Saturday, August 18, 2012

The Skeet Shooting Game

Introduction

We have created a custom shape button that do nothing in the previous post. Now we are going to do some interesting thing. We will create a simple shooting game based on the idea of a custom shape button. We will use the API of Graphics2D extensively. The final playable version is less than 200 line of codes. Yet you would see real examples on how to rotate, scale and translate a image using the Graphics2D API. You would also see how to create a customized JComponent.


Star.svg


We will use a star as a moving target for our shooting game. I have found one on the web:
http://en.wikipedia.org/wiki/File:Star*.svg
The license says that it is in public domain. I would happily use it in my game.


If your browsers support SVG graphics, you will see a star above. If you right click it and view the source, you will see the following :

The above SVG source can be easily converted into a Java program as follows.
Compile it and test it.


Rotating Star

In order to make the game more interesting, we will make a rotating target. The original dimension of the star is 300x275. This is not a square and therefore not very desirable for rotation. So we would first make the dimension to become 300x300. Find the following line: and replace it with: Since we add 25 pixels in the y-dimension, we need to shift down the star by 12.5 pixels to keep the center of the star align with the center of the JComponent. We can add 12.5 to every y-coordinate of the polygon. Or we may just use the translate() method provided by Graphics2D. To implement the rotation, we just need to invoke the rotate method : We don't need the outline of the star, so we remove the last two statements from paint() Finally we want the star to keep rotating. We would use a Swing timer so that it will fire an ActionEvent on every 15ms. Of course we need to handle the timer event. We will just rotate and repaint the component. And finally we have a full source code for the rotating star.
Compile it and test it.


Clickable Star

To make the star clickable, we would use the technique in the previous article. We are going to treat the star as a custom shape button. First we would need to implement the MouseListener interface. We would need to provide implementation of all the five methods even we have nothing to do, just like above.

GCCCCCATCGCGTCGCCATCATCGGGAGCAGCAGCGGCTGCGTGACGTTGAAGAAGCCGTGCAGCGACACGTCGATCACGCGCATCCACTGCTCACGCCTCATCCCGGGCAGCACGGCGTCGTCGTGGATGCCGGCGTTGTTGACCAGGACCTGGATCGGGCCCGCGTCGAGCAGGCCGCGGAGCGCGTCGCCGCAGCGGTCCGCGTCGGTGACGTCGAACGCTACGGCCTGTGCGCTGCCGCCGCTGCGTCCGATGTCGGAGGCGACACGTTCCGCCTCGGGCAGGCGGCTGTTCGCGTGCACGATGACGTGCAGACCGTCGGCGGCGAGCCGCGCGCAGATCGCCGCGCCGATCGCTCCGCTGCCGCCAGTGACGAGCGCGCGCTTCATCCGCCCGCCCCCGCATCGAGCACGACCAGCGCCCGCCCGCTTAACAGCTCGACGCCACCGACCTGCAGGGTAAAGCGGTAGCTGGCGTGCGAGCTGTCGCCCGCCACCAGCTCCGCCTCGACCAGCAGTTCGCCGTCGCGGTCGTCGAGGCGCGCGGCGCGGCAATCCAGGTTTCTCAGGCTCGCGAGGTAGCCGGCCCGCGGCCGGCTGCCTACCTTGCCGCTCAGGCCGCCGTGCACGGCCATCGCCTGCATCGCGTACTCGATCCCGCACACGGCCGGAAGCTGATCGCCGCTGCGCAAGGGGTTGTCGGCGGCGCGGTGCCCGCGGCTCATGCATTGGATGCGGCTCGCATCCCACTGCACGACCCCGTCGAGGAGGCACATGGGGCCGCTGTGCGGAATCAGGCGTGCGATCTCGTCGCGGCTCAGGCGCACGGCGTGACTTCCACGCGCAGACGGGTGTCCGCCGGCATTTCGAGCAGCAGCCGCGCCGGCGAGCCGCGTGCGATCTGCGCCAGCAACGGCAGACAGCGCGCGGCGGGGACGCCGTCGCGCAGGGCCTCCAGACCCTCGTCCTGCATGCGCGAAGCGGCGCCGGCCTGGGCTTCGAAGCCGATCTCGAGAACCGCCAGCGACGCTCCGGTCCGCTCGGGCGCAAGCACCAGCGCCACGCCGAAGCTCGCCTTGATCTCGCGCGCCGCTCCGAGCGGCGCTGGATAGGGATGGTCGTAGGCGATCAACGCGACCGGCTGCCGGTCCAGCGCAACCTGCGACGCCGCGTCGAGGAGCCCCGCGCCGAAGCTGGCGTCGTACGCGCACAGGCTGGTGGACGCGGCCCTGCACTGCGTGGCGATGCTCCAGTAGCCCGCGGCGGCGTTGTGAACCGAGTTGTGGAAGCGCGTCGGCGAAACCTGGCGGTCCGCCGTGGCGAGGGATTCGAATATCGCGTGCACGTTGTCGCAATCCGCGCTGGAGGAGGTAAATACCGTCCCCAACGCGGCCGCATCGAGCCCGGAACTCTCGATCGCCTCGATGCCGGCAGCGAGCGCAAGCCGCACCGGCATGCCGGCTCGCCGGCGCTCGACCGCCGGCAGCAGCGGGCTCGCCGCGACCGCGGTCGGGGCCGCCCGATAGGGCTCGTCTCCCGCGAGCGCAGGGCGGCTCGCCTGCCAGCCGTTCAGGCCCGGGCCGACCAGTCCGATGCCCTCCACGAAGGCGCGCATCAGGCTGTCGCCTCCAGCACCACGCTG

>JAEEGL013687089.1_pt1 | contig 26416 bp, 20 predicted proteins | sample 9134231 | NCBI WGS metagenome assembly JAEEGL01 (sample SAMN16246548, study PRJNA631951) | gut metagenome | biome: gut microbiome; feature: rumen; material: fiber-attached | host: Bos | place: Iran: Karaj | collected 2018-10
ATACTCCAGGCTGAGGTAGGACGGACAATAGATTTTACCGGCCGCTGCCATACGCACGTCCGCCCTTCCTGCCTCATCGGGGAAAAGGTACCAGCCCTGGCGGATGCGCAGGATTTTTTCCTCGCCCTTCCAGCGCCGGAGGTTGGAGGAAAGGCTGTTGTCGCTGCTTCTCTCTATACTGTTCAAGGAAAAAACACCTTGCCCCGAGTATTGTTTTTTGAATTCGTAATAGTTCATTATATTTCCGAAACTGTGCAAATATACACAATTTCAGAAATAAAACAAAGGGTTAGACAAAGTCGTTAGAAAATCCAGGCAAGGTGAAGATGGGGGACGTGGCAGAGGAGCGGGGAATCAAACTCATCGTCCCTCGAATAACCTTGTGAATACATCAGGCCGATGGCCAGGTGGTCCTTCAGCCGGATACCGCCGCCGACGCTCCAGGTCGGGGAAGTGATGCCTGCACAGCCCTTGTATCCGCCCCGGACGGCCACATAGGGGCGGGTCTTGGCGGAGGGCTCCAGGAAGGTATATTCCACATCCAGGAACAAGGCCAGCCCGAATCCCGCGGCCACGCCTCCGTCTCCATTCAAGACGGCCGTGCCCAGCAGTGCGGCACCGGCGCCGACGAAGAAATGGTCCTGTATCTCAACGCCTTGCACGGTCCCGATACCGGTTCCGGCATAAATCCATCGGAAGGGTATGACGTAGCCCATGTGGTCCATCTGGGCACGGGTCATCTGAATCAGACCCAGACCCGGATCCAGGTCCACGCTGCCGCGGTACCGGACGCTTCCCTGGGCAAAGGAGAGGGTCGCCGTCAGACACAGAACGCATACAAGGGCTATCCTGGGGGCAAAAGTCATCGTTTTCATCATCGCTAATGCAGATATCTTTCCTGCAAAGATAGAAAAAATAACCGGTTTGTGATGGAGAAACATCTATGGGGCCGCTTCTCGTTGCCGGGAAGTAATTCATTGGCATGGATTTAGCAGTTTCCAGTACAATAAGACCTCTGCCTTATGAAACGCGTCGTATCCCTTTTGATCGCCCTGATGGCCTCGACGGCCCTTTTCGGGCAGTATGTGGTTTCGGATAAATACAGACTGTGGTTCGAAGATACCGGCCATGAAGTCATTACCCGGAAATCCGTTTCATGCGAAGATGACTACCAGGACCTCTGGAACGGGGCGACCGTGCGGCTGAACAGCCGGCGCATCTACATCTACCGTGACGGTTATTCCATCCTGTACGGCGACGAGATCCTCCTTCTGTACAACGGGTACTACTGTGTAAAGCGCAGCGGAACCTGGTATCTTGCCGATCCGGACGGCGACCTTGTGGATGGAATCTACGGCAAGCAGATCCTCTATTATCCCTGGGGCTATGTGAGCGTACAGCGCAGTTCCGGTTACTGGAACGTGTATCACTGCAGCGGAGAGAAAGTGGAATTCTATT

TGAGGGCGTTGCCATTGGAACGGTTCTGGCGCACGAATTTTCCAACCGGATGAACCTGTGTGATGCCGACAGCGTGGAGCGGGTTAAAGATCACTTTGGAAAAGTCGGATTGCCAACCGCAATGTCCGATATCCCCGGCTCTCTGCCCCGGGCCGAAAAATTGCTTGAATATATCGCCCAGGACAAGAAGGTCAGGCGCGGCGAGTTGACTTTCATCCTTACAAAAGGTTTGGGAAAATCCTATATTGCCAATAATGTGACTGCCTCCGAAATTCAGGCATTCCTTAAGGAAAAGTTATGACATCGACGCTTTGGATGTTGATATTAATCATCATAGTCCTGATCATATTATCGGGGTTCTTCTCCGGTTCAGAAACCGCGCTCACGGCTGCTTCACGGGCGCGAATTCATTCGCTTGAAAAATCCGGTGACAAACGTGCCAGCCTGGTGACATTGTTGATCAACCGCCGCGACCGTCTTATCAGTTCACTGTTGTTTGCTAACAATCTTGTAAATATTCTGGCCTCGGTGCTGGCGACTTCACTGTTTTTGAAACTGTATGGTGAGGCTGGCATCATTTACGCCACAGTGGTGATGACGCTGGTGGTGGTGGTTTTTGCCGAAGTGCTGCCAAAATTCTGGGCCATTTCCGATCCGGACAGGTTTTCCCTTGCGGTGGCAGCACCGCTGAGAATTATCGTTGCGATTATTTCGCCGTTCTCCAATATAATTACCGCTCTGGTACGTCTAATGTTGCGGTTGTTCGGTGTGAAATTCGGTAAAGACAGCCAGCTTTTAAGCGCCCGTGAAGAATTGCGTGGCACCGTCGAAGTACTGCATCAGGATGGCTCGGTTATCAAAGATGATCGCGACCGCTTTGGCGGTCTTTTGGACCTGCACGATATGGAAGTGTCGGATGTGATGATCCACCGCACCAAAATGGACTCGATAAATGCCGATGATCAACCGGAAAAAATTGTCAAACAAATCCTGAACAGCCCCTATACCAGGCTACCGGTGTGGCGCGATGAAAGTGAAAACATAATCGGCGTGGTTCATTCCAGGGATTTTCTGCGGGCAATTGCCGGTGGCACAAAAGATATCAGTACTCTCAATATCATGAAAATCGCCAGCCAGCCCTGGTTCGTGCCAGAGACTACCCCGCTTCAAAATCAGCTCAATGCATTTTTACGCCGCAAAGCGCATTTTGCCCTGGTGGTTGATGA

We would also need to tell our JComponent to listen to the mouse event. Hence the following statement is added to the constructor. We are going to let the star explode whenever it is clicked. I have chosen a simple "beam explosion method" for simplicity. It just need eight line of codes: The idea is to radiate 30 random beams from the explosion center. The length of every beam is random. If the center of explosion is (0,0), then the beam will radiate to a random point (x,y),

where -20 ≤ x < 20 and -20 ≤ y < 20
Note that (xExplode,yExplode) is the real explosion center, hence the coordinates in the drawLine() method are adjusted.
Now we have everything ready. We will rewrite mousePressed() method to start an explosion when the star is clicked. Just look at the source code together with the previous article. It should not be too complicate to understand.
Remember to compile it and test it.

Moving Object

I have written a series on "Moving Objects and Sprite Manager". You may visit the "Featured" page to find the link. A moving object is a object with non-zero velocity. It is simple to define the velocity in terms of pixels per frame. In the sprite manager series, I have used xv and yv to name the velocity in the x and y dimension. However, I am going to use dx and dy here. You may soon see the reason. If you know something about Physics and Calculus, you may know that velocity is actually defined by :
                            dx
velocity in x dimension =  ----
                            dt

                            dy
velocity in y dimension =  ----
                            dt

Since we are defining velocity for a unit time frame, we may treat dt as one, and hence we may just use dx and dy to represent the velocity.

Gravity Effect - Vertical Acceleration

Acceleration is the rate of change in velocity, therefore it is the "delta of delta y" per unit time. Therefore we would name it as ddy. Now we can initialize our moving object.

To move the object, we will update the position of the object for each frame The above background is enough for understanding the following sample.
Remember to compile it and test it.

And finally, The Skeet Shooting Game

We will now implement a skeet shooting game. The rotating star would be our shooting target. The game will finish after 20 targets are launched.


No comments:

Post a Comment